New sanctions will only bolster hardliners

by Cesar Chelala

If past experience with authoritarian regimes is any guide, new sanctions on Iran will not succeed in curbing its nuclear power development and will, instead, strengthen the hardliners in government. Much more can be gained by improving the relationship between U.S. and Iranian citizens.

Iranian President Mahmoud Ahmadinejad’s despotic behavior is not in itself enough to initiate a war against Iran that may have tragic consequences for the region and for the whole world. Despite Ahmadinejad’s rantings against Israel, Iranian leaders know that an attack against that country would be suicidal, unleashing terrible reprisals from Israel and the United States.

There is widespread suspicion that if Iran came to possess a nuclear bomb, it could initiate an arms race in the Middle East. However, what is now an open secret — Israel’s possession of nuclear weapons — has not ignited such a race. Since threats of punitive action against Iran are not weakening its nuclear ambitions, it is time to try a different approach.

Iranians insist that portraying them as a warmongering nation does not respond to historical precedent. They point out that the U.S. was responsible for overthrowing a constitutionally elected government in their country, and that it supported Iraq President Saddam Hussein’s invasion of their country while Israel provided arms to Iran. In addition, Iranians claim that the U.S. and other Western countries supplied Hussein with chemical and biological weapons that caused hundreds of thousands of Iranian civilian deaths.

U.S. President Barack Obama has repeatedly stated the danger represented by nuclear weapons falling into terrorists’ hands, thus suggesting the need to curb Iran’s nuclear development. However, Pakistan is a far more serious danger in that regard, since it has a very unstable government and al-Qaida is already present in that country.

It is a common experience that many times countries behave like people. If a person is threatened and coerced by an infinitely more powerful adversary, the only way for that person to react is to become more fearful and find extreme ways of defending itself against that menace.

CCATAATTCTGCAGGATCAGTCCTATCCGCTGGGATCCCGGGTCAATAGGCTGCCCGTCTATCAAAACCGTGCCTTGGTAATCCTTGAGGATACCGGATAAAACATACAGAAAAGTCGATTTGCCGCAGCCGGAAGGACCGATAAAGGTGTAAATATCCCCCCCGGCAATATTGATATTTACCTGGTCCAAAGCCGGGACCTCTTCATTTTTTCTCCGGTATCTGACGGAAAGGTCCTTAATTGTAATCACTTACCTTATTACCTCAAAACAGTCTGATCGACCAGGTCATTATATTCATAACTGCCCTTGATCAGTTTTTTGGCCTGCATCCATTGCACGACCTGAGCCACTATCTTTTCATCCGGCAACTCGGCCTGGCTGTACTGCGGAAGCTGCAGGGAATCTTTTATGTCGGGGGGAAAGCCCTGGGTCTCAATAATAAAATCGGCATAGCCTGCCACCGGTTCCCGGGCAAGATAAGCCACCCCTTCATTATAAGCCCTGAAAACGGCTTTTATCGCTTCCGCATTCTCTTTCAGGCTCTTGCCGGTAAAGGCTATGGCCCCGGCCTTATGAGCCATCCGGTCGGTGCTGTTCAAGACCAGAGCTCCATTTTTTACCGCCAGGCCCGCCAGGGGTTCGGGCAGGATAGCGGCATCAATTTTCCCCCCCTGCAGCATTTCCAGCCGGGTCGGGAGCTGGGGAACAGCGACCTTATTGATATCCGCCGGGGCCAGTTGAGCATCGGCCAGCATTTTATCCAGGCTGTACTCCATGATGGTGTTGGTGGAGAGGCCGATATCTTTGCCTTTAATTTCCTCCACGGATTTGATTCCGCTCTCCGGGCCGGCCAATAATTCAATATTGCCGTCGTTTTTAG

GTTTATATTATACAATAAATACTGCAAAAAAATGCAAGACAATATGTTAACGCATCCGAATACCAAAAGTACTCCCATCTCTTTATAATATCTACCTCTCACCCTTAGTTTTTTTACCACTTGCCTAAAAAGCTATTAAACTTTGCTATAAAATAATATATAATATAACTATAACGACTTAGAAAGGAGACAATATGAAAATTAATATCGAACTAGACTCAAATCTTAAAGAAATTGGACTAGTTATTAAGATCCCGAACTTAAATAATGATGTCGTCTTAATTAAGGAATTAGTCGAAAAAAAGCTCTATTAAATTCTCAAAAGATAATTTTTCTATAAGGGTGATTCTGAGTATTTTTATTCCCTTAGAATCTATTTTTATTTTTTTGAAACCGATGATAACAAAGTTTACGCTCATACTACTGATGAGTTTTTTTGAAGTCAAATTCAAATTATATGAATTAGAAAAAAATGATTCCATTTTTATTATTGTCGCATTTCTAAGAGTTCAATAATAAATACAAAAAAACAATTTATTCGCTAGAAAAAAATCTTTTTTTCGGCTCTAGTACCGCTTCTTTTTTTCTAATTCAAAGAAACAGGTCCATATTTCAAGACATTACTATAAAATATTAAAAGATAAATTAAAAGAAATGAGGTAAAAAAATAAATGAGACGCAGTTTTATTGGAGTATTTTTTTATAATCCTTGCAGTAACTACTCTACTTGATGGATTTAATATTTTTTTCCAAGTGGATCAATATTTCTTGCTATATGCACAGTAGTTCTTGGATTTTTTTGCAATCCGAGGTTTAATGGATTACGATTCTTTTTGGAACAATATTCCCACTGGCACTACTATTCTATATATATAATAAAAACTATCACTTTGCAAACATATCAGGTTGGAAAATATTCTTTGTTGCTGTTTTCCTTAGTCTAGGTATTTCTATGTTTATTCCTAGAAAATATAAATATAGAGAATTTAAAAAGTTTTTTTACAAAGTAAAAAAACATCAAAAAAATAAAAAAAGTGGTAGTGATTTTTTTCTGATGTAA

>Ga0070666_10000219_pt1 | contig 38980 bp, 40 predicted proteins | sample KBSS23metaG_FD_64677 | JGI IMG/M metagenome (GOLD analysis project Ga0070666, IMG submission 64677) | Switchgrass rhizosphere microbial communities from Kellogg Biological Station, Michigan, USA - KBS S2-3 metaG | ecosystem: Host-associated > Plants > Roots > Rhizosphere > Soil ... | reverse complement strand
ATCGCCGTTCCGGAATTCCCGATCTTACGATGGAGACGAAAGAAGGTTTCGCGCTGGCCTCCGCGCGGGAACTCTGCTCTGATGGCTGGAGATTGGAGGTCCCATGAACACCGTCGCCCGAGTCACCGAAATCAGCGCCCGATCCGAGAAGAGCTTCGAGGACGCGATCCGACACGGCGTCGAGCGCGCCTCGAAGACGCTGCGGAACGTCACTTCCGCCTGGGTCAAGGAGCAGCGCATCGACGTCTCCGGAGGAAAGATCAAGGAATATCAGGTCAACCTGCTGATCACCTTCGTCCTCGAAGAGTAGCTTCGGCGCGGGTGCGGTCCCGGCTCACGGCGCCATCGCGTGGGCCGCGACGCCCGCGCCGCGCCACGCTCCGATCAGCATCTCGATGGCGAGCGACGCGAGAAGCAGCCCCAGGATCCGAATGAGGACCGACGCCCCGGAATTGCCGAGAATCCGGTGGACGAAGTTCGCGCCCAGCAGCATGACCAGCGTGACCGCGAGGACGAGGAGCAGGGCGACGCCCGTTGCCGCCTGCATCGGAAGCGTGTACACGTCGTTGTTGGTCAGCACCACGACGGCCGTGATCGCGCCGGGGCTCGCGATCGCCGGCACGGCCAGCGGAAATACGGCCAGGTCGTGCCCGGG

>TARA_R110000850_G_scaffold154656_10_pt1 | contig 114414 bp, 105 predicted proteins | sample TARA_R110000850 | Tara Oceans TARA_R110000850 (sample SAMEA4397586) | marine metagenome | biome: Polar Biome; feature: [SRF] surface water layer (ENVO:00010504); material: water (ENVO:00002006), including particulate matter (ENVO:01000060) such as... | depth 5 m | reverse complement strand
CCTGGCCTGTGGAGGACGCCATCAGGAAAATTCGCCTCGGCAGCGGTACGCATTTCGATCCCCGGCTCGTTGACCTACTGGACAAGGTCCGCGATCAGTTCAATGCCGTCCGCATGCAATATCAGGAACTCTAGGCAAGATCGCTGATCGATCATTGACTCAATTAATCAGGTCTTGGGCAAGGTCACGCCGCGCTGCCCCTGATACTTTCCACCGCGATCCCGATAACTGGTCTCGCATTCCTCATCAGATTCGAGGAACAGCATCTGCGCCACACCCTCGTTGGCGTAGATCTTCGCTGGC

Three decades of sanctions against Iran have proved to be ineffective. Why are they going to be effective now, when the Iranian regime is more determined than ever to pursue its own road to nuclear development?

Sanctions will also not stop the Iranian regime’s abuse of its own people. As Dursun Peksen, a political science professor and an expert on economic sanctions has written: “My research into the effect sanctions have on human rights conditions in authoritarian regimes shows that more abuses typically occur with sanctions in place and that the number of abuses is greater when sanctions on those regimes are more extensive.”

According to Abolhassan Bani-Sadr, who was the first president of the Islamic Republic of Iran, foreign governments that want to support the democratic movement in Iran should adopt a policy of active neutrality. As he recently stated: “Sanctions will be counterproductive because the threat of international crisis is the Iranian regime’s only remaining resource for legitimizing its despotic power.”

Also, for sanctions to succeed they have to be part of a broad international effort. In that regard, the possibilities for Russia and China’s support are very slim, since to do so would harm their own considerable economic interests in that country. Iraq’s president has already spoken against sanctions to its Iranian neighbors and Brazilian President Inacio Lula da Silva has stated that isolating Iran is counterproductive.

History has shown that demonizing people only fosters hate between countries. We fear what we know but we fear even more what we don’t know. Parallel to efforts on the diplomatic front, dialogue between both countries should be actively fostered through an exchange of artists, scientists, writers and religious figures. It would be a logical next step in brokering peace in that troubled region.

Dr. Cesar Chelala, a co-winner of an Overseas Press Club of America award, writes extensively on human rights and foreign affairs.